Braves writer wants to make it very, very clear that everyone really, really hated Yunel Escobar

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When the Braves traded Yunel Escobar to the Blue Jays last year there was plenty of talk about how few people in Atlanta were sad to see him go, so this isn’t exactly shocking news.

However, with Escobar back in town for an interleague series and playing very well for the Blue Jays while the guy who replaced him, Alex Gonzalez, struggles at the plate for the Braves, David O’Brien of the Atlanta Journal Constitution wants to make sure everyone knows just how despised Escobar was.

O’Brien kicks off his article by calling Escobar “a petulant hot dog of a player who rubbed teammates wrong at least as frequently as he ticked off opponents.” And there’s plenty more where that came from:

A year later, I challenge you to find one individual employed in any capacity by the Braves, from the clubhouse to the front office and everywhere between, who regrets the move. Gonzalez is infinitely more popular with his teammates, plays steady defense, and comes to play every day, notwithstanding an infrequent lapse in judgment in not running out a ground ball or some such offense. But like I said, if Escobar were playing like he has this season for the Blue Jays, particularly like he has for the past six weeks, the Braves wouldn’t have traded him.

But wait, there’s more:

Again, I defy you to find one Braves player, coach, front-office official or team employee who wishes they had Escobar on the team rather than Gonzalez.

And more:

To this day, I can’t find anyone in the organization that regrets it.

And more:

I know he does still have a couple of friends on the team, but even they have said they understood why the Braves made the trade, that it had reached a point where Escobar and his teammates and coaches were just not meshing together at any reasonable degree any longer.

In fairness to O’Brien he lays out the relevant numbers since the trade, admitting that Escobar has been better than Gonzalez, but he also dismisses all that while focusing on how everyone hated Escobar and no one in the organization regrets the trade. I’m guessing they wouldn’t be particularly quick to admit regret to O’Brien even if they did and more importantly the Braves’ level of regret doesn’t change the fact that Escobar has hit .278 with a .741 OPS for the Blue Jays while Gonzalez has hit .245 with a .673 OPS for the Braves.

If the Braves are fine losing 70 points of OPS by replacing a 28-year-old shortstop with a 34-year-old shortstop so be it–they rank 11th among NL teams in scoring, so the extra offense would come in handy–but O’Brien’s piece reads more like a sales pitch than reporting or even analysis. O’Brien is one of my favorite beat writers, but here he’s trying to sell Braves fans on the fact that they shouldn’t regret a trade that was motivated by off-field factors and has hurt the team on the field.

He brushes off any “lapse in judgment” by Gonzalez to hammer home the point that he’s a better person than Escobar in the clubhouse and repeatedly stresses that the Braves never would’ve dealt Escobar if he’d played this well for them. But he did play this well for the Braves, just not in the half-season preceding the trade. Escobar hit .291 with a .771 OPS in 446 games for the Braves and he’s hit .278 with a .741 OPS in 128 games for the Blue Jays. If anything he was more productive in Atlanta than he’s been in Toronto.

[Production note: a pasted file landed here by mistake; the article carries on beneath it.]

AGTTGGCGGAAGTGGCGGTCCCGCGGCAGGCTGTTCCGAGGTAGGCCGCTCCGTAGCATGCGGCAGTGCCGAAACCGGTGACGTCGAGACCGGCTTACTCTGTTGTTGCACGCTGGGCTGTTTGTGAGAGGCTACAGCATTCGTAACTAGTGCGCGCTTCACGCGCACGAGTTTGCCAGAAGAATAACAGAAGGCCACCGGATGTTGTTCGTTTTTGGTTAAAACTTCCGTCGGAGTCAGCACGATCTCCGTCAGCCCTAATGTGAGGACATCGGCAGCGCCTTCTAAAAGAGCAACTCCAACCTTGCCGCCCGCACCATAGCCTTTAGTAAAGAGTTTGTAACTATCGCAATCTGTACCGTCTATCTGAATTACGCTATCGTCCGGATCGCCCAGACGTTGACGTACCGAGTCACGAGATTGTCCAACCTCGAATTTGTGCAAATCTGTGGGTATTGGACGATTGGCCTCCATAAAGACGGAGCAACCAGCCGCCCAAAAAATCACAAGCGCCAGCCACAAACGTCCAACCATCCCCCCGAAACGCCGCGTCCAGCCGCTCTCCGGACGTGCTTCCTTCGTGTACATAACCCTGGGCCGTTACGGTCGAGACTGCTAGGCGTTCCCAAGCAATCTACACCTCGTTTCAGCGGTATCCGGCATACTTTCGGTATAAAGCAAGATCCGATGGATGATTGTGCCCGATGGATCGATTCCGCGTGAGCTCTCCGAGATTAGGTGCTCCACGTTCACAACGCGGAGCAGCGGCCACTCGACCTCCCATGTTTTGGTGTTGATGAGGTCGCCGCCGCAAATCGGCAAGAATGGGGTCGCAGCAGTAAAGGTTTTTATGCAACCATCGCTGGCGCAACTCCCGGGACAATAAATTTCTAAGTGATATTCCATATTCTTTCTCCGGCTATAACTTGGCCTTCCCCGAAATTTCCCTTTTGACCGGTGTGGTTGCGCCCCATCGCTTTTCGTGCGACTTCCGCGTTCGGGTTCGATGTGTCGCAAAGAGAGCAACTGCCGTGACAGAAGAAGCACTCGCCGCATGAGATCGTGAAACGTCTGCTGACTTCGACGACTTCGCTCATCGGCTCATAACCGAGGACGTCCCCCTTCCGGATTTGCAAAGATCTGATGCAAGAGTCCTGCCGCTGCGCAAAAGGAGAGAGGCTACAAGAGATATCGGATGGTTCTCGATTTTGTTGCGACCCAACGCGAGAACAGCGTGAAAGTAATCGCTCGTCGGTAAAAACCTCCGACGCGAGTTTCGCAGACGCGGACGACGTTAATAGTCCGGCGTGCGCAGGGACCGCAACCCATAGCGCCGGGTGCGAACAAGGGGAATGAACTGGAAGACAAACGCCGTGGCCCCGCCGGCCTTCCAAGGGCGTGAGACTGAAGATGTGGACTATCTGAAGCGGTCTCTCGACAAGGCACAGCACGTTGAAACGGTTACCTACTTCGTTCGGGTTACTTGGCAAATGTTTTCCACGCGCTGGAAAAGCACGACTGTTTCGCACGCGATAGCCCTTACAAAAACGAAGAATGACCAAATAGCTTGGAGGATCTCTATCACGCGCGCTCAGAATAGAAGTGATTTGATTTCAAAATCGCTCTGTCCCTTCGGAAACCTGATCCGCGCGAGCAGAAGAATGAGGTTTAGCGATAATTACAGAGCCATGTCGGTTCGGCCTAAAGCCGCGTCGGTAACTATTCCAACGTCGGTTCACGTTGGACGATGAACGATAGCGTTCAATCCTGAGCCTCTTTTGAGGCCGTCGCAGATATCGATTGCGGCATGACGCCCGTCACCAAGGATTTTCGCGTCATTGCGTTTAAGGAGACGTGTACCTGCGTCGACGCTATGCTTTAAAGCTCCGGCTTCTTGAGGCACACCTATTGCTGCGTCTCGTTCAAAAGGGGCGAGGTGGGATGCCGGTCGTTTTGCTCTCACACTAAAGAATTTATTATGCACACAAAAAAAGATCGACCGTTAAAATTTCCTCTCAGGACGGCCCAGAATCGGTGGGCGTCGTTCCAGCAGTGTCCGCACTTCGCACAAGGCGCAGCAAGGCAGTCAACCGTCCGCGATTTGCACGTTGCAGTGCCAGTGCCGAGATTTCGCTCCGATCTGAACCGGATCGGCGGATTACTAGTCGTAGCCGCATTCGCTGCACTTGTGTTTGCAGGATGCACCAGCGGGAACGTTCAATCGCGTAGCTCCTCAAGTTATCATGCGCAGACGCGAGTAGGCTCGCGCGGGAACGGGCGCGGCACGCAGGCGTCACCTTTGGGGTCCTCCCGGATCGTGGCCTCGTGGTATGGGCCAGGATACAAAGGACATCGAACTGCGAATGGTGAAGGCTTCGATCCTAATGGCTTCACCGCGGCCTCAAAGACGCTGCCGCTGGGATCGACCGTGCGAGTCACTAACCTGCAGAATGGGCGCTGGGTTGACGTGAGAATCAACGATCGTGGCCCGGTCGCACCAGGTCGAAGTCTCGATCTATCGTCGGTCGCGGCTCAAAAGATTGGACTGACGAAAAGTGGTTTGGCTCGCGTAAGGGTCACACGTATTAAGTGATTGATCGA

Report: Diamondbacks acquire Steven Souza from Rays in part of three-team deal

Tampa Bay Rays
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Update (6:35 PM ET): This is a three-team deal also involving the Diamondbacks, per Nick Piecoro of the Arizona Republic. The Diamondbacks will receive outfielder Steven Souza from the Rays and second baseman Brandon Drury will head to the Yankees. Lefty reliever Anthony Banda will go to the Rays, Piecoro adds. The Diamondbacks will also receive prospect Taylor Widener from the Yankees, per Joel Sherman of the New York Post. MLB.com’s Steve Gilbert adds that the Rays will get two players to be named later from the D-Backs.

Souza, 28, is earning $3.55 million in his first of three years of arbitration eligibility, so the Rays are presumably saving money in moving him. Last season, Souza hit a productive .239/.351/.459 with 30 home runs, 78 RBI, 78 runs scored, and 16 stolen bases in 617 plate appearances. Souza’s arrival almost certainly pushes Yasmany Tomas out of a starting gig.

Drury, 25, has played a handful of positions in his brief major league career. Last year, he played second base in Arizona, batting .267/.317/.447 with 13 home runs and 63 RBI in 480 PA.

Banda, 24, made his major league debut last season, posting an ugly 5.96 ERA with a 25/10 K/BB ratio in 25 2/3 innings. The peripherals suggest he pitched better than his ERA indicated.

Widener, 23, was selected by the Yankees in the 12th round of the 2016 draft. This past season with High-A Tampa, he pitched 119 1/3 innings and posted a 3.39 ERA with a 129/50 K/BB ratio. MLB Pipeline rated Widener as the 14th-best prospect in the Yankees’ system.

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Robert Murray of FanRag Sports reports that the Rays will acquire second base prospect Nick Solak from the Yankees. The Yankees’ return is presently not known.

Solak, 23, was selected by the Yankees in the second round of the 2016 draft. He spent last season between High-A Tampa and Double-A Trenton, hitting a combined .297/.384/.452 with 12 home runs, 53 RBI, 72 runs scored, and 14 stolen bases.

MLB Pipeline ranked Solak as the eighth-best prospect in the Yankees’ system and the fifth-best second base prospect in baseball, praising him for his ability to hit line drives as well as his speed.